By DVD-ROM I assume you just mean a DVD-R or DVD+R.

DVD-ROM (read-only memory) is a format like DVD-V or DVD-A, which allows either Mac or Windows formatting - or BOTH on the same disc, burned to separate areas, and is a DATA disc rather than a video or audio disc. As such it can contain anything, including video or audio clips or other data, but AS separate DATA files, not formatted into a traditional video "DVD" with menu control that you put in your DVD player.

DVD-R (“DVD minus R”) and DVD+R (“DVD plus R”) are different flavors of recordable discs that work with certain drives and burners, more or less. Typically, “minus R” discs were more compatible with more drives (at least years ago, for end users and clients using either Windows or Mac computers with DVD drives in them) and DVD-video players. (With DVD-ROM, DVD-V and DVD-A, you don’t pronounce the hyphen as “minus”.)

DSD Discs were a proprietary format which allowed burning your own .dsf or .dff files (DSD recordings from pro recorders like the Korgs and Tascams) on to recordable DVDs that could then be read by/played on some Sony SACD players and some PS3’s. I used to make them with Korg’s Audiogate software, and burned them to DVD-Rs. These all played in my Sony SA-SCD5400EX (I think that’s the model # - I traded it in on my DMP). None would play at all in the DMP. All that was needed was to copy the files and burn them to a DVD-ROM disc that was EITHER Windows OR Windows/Mac formatted (not just Mac), and they play on the DMP just fine. That’s what got me started on ripping anything I had on discs that were difficult to navigate on the DMP to DVD-ROM discs, which then show up as normal sets of files on the DMP.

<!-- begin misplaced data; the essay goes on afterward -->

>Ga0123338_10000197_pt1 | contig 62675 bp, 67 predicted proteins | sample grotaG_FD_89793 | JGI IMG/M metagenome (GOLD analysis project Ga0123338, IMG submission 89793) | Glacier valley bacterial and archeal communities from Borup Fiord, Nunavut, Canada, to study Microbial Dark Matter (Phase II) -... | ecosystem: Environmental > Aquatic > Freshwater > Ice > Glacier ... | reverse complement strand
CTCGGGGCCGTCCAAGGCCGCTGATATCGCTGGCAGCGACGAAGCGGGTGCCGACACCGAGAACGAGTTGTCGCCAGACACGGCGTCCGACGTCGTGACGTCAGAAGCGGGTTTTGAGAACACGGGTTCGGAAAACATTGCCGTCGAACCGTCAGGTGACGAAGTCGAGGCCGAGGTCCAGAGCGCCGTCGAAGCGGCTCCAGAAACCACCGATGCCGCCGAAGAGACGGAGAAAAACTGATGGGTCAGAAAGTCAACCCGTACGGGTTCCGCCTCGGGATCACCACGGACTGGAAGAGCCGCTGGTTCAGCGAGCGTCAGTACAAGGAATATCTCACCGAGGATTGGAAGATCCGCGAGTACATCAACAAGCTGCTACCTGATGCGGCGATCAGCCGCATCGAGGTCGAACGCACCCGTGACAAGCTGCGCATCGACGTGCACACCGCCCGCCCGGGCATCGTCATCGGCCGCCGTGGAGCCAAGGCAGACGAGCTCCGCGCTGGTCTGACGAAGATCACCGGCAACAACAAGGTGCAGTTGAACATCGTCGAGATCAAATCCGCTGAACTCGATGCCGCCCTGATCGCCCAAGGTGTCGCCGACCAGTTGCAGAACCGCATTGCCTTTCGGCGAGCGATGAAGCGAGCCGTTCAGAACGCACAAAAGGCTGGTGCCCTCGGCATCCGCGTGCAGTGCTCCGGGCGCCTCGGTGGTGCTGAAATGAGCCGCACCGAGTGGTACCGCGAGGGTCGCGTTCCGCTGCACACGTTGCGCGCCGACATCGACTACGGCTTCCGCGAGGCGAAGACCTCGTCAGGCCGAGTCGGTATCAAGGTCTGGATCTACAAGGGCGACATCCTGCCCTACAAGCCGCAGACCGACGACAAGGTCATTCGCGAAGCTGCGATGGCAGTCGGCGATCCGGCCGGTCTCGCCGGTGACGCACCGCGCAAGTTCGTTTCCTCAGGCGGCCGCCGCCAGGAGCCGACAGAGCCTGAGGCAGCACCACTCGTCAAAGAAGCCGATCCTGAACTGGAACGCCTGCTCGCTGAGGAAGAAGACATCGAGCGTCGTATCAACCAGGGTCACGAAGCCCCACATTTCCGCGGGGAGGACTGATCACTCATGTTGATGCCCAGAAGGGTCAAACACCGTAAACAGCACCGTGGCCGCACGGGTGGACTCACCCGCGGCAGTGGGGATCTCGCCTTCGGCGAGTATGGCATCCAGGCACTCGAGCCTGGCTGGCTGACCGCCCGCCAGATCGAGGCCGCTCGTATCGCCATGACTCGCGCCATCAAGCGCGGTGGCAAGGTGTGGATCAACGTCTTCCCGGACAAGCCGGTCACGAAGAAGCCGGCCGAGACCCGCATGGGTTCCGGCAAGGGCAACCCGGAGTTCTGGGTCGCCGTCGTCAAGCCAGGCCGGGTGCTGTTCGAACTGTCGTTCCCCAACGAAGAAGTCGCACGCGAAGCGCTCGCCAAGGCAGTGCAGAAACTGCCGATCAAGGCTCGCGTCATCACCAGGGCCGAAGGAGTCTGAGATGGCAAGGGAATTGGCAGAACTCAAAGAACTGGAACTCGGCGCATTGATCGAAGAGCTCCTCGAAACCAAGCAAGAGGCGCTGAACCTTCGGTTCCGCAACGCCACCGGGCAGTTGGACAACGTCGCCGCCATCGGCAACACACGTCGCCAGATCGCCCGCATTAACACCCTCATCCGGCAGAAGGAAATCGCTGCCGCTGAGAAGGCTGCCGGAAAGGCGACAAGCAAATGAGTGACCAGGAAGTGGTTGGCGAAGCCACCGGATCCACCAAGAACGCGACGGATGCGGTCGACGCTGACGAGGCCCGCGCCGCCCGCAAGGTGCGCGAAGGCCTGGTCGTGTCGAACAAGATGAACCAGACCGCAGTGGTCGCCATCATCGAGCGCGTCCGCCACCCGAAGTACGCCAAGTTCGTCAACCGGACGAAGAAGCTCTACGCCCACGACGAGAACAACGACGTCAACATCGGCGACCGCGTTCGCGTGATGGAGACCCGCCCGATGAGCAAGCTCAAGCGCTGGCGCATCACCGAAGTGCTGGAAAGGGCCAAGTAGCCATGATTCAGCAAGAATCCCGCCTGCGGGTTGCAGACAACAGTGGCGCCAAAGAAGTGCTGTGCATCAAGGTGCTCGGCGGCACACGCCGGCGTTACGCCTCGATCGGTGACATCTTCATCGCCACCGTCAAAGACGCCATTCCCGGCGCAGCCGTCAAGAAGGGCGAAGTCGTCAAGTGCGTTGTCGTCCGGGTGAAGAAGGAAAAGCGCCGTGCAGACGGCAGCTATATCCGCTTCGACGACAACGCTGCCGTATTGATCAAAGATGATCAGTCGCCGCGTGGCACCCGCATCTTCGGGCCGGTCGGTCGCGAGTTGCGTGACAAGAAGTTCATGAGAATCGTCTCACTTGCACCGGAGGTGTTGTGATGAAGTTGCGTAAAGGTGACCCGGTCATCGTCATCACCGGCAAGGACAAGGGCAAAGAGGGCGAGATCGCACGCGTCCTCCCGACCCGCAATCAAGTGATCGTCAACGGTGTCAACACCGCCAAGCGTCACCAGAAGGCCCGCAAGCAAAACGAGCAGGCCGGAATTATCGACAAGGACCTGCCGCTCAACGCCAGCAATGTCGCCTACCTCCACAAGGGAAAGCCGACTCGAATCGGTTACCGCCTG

So this was a way of preserving vinyl at the current state of both the record and your vinyl playback chain. Two difficulties: 1) if you improve your chain, you want to do it over again, and 2) I still have not really heard a recording of vinyl that sounds as good as the vinyl playing back live from the turntable. I would be interested to hear from the folks who ripped the Ahmad Jamal’s Alhambra needle-drop .dsf files (which sound fantastic) if that is the case for them as well. Something always seems to be lost in translation.


#12

DMP-Related stuff;

Follow up on tLLDoB: (kinda like LoTR)…NOW I remember what the deal was - you can get the stereo tracks going on the DMP, (not without effort) but it treats the whole album as a single cut, even though each track’s progress is shown by the bar, with elapsed and remaining time shown fore and aft.

When it hits the end of a track, the bar jumps back a random amount and counts from there. Not back to zero, but back an amount I haven’t figured out. Never seems to be more than a third. But who cares, right?